A recent project started in collaboration with scientists at Royal Botanic Gardens Kew and the University of Sheffield, seeks to examine the evolution of host-parasite interactions and speciation in the genus Hydnora (Aristolochiaceae). Hydnora are extraordinary-looking parasitic plants that are distributed across southern and eastern Africa, Madagascar, and southern Arabia and are among the earliest diverging lineages of parasitic plants, so an ideal group with which to explore the evolution of parasitism. Our approach will combine molecular phylogenetic and physiological data to examine how host shifts may have shaped species diversity and divergence in the genus.



Hydnora triceps, photo by Lytton Musselman, sourced from Thorogood, 2018:


Hydnora visseri, photo by Lytton Musselman, sourced from Thorogood, 2018:


Selected References:

Thorogood CJ, Teixeira-Costa L, Ceccantini G, Davis C, Hiscock SJ. 2021. Endoparasitic plants and fungi show evolutionary convergence across phylogenetic divisions. New Phytol. doi: 10.1111/nph.17556.

Siti-Munirah MY, Dome N, Thorogood CJ. 2021. Thismia sitimeriamiae (Thismiaceae), an extraordinary new species from Terengganu, Peninsular Malaysia. PhytoKeys. 29;179:75-89.

Thorogood CJ, Siti-Munirah MY. 2021. Fairy lanterns in focus. Plants People Planet. 1– 5. 

Thorogood C, Rumsey F. 2021. Broomrapes of Britain and Ireland. BSBI.

Thorogood C, Rumsey F. 2020. An account of common broomrape Orobanche minor (Orobanchaceae) in the British Isles British & Irish Botany 2(3):223-239.

Thorogood CJ, 2019. Hydnora: The strangest plant in the world? Plants People Planet. DOI: 10.1002/ppp3.9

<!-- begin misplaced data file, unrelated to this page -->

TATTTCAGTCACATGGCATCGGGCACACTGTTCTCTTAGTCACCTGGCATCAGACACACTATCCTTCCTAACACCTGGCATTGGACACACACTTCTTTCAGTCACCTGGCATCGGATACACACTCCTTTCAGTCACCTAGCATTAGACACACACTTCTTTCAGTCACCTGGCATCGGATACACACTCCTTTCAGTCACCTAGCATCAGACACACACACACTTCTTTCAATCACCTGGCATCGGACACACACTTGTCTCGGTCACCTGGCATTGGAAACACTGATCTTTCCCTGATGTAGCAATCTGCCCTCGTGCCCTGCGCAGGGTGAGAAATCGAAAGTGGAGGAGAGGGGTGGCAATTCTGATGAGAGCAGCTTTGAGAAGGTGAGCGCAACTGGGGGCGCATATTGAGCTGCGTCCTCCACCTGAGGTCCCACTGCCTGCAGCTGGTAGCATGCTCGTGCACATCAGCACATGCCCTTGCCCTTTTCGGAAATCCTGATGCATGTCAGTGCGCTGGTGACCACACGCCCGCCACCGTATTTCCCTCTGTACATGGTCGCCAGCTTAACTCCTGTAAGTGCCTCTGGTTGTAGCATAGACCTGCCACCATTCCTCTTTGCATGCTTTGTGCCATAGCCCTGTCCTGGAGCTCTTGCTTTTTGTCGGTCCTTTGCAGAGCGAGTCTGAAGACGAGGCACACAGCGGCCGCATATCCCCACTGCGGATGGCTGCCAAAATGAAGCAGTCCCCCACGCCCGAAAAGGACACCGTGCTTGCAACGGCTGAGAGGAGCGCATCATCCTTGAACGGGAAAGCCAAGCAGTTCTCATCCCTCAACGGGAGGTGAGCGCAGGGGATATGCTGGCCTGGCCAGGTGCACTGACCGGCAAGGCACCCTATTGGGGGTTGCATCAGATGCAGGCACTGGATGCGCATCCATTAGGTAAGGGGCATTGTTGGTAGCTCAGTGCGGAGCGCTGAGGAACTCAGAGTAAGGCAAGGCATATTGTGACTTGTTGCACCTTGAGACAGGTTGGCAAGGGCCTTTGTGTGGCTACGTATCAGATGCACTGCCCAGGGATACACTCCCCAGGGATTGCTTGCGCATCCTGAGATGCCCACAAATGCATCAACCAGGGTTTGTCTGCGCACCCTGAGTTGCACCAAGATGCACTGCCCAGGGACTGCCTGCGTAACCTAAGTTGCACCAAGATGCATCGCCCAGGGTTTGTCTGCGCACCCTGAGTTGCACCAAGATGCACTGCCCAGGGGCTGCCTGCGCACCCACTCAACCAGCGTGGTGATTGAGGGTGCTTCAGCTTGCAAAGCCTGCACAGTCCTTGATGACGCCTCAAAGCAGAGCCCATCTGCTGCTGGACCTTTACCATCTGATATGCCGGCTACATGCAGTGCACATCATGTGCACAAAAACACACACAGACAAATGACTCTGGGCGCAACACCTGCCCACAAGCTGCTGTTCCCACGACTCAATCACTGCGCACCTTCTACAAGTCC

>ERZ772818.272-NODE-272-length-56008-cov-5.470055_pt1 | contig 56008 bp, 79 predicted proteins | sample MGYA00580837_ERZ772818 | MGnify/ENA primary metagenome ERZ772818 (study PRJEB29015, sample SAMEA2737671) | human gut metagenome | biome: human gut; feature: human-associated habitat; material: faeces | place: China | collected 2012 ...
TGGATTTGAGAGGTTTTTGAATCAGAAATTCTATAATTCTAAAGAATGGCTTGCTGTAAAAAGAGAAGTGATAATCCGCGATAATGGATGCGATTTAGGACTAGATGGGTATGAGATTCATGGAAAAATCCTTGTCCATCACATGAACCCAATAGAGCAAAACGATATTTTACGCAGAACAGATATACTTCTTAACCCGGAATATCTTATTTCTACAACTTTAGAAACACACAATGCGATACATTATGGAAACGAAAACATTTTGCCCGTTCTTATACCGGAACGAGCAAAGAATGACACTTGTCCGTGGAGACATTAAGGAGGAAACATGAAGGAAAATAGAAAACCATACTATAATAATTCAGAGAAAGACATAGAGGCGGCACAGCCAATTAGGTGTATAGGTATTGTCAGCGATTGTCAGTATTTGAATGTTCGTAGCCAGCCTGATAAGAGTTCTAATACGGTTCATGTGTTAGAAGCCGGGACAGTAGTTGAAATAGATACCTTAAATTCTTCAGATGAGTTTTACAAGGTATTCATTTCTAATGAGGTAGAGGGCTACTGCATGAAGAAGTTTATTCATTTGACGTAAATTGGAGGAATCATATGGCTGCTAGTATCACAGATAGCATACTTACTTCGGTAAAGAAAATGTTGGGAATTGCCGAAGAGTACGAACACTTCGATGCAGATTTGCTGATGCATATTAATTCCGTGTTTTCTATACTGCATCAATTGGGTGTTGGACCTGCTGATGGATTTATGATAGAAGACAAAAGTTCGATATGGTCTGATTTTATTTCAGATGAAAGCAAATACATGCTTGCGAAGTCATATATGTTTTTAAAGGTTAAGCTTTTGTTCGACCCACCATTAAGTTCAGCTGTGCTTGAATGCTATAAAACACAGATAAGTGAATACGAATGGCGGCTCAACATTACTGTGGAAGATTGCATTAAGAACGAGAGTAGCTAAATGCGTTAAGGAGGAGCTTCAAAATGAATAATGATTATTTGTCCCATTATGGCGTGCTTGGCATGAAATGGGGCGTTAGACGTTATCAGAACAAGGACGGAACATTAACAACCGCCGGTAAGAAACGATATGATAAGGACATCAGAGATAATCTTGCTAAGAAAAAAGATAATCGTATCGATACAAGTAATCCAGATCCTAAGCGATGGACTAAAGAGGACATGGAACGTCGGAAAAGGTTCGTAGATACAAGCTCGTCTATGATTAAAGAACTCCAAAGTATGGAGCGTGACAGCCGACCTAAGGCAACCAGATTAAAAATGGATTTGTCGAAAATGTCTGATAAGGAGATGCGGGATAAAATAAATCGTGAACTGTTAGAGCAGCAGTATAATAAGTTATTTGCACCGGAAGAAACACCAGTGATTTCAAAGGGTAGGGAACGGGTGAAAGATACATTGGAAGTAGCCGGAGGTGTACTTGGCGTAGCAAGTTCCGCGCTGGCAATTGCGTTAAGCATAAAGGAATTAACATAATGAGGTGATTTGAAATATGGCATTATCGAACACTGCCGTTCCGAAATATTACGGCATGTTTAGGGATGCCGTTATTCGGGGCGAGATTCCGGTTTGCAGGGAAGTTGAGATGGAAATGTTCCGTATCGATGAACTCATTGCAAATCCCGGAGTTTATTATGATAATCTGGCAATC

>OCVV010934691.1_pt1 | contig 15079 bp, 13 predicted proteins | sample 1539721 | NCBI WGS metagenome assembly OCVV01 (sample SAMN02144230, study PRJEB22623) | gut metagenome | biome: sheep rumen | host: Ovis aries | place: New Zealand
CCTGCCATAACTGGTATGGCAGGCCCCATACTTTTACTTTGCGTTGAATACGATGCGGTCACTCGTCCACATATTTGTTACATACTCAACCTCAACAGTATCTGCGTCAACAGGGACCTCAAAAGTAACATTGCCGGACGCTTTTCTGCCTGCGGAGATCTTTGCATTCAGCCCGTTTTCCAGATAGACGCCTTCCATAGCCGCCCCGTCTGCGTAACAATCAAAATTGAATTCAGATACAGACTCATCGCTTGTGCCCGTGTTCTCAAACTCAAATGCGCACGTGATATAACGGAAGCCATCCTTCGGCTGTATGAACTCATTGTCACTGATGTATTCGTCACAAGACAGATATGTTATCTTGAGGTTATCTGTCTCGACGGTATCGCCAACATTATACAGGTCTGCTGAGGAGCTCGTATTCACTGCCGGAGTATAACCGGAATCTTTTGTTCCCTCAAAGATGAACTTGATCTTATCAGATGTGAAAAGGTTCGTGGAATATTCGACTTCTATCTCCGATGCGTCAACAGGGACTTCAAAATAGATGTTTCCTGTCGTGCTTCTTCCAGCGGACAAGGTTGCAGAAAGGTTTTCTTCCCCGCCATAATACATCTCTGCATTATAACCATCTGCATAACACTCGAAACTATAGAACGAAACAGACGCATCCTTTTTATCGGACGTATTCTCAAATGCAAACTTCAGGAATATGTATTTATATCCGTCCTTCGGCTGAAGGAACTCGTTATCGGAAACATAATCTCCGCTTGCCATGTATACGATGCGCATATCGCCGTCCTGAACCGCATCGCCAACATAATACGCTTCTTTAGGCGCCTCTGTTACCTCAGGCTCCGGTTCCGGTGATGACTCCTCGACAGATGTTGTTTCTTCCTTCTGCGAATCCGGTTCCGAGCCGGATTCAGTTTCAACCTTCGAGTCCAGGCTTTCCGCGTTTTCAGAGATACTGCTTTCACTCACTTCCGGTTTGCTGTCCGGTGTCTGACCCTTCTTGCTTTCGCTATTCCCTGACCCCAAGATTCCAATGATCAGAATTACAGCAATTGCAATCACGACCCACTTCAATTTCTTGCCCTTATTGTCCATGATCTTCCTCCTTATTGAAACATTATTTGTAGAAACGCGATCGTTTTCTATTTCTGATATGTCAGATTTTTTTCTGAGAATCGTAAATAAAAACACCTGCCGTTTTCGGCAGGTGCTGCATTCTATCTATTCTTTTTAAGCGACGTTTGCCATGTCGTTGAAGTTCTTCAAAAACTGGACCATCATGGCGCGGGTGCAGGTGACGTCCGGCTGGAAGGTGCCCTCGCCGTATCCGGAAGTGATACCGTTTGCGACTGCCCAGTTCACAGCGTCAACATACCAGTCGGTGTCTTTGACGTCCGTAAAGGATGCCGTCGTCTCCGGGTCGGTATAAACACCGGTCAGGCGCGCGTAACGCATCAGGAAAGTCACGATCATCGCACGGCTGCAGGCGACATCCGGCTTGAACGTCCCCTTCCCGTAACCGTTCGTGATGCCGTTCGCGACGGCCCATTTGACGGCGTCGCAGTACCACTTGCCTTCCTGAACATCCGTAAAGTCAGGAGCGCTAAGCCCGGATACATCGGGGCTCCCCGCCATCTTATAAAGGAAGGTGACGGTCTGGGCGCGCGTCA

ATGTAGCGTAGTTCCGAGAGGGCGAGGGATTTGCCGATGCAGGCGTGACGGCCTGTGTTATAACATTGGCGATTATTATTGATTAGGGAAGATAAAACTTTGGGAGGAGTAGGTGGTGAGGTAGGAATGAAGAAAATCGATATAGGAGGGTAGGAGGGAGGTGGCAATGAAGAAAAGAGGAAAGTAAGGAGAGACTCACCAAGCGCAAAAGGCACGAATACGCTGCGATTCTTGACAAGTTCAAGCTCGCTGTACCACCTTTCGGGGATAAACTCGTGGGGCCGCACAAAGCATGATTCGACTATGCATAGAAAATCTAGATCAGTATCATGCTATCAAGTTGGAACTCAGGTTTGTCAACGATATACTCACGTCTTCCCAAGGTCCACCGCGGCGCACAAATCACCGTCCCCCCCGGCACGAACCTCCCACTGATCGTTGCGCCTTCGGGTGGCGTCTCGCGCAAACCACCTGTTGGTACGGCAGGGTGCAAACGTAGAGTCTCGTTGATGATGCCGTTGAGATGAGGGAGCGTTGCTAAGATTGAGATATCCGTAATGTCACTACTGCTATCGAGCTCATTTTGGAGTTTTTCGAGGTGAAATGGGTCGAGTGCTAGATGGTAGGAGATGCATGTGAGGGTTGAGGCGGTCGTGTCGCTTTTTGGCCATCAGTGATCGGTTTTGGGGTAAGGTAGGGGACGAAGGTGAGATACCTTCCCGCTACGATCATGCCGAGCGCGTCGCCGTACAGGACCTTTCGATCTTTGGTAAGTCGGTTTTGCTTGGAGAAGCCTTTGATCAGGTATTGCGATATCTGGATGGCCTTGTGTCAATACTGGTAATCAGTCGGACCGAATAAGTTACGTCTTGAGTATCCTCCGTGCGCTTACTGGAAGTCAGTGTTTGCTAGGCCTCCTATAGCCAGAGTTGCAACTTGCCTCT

Thorogood CJ, Hiscock SJ (2010). Specific developmental pathways underlie host specificity in the parasitic plant Orobanche. Plant Signaling and Behaviour 14: 5(3).

Thorogood CJ, Rumsey FJ, Hiscock SJ (2009). Seed viability determination in parasitic broomrapes (Orobanche and Phelipanche) using fluorescein diacetate staining. Weed Research 49: 461-468.

Thorogood CJ, Rumsey FJ, Harris S and Hiscock SJ (2009). Host-mediated gene flow in the parasitic angiosperm Orobanche minor (Orobanchaceae). Plant Systematics and Evolution 282: 31-42.

Thorogood CJ (2008). Host specificity and speciation in parasitic plants. Haustorium 54: 1-3.

Thorogood CJ, Rumsey FJ, Hiscock SJ (2008). Host-specific races in the holoparasitic angiosperm Orobanche minor: implications for speciation in parasitic plants. Annals of Botany 103: 1005-1014.

Thorogood CJ, Rumsey FJ, Harris S and Hiscock SJ (2008). Host driven divergence in the parasitic plant Orobanche minor sm. Molecular Ecology 17: 4289-4303.

Thorogood CJ, Hiscock SJ (2007). Host Specificity in the Parasitic Plant Cytinus hypocistis. Research Letters in Ecology 84234.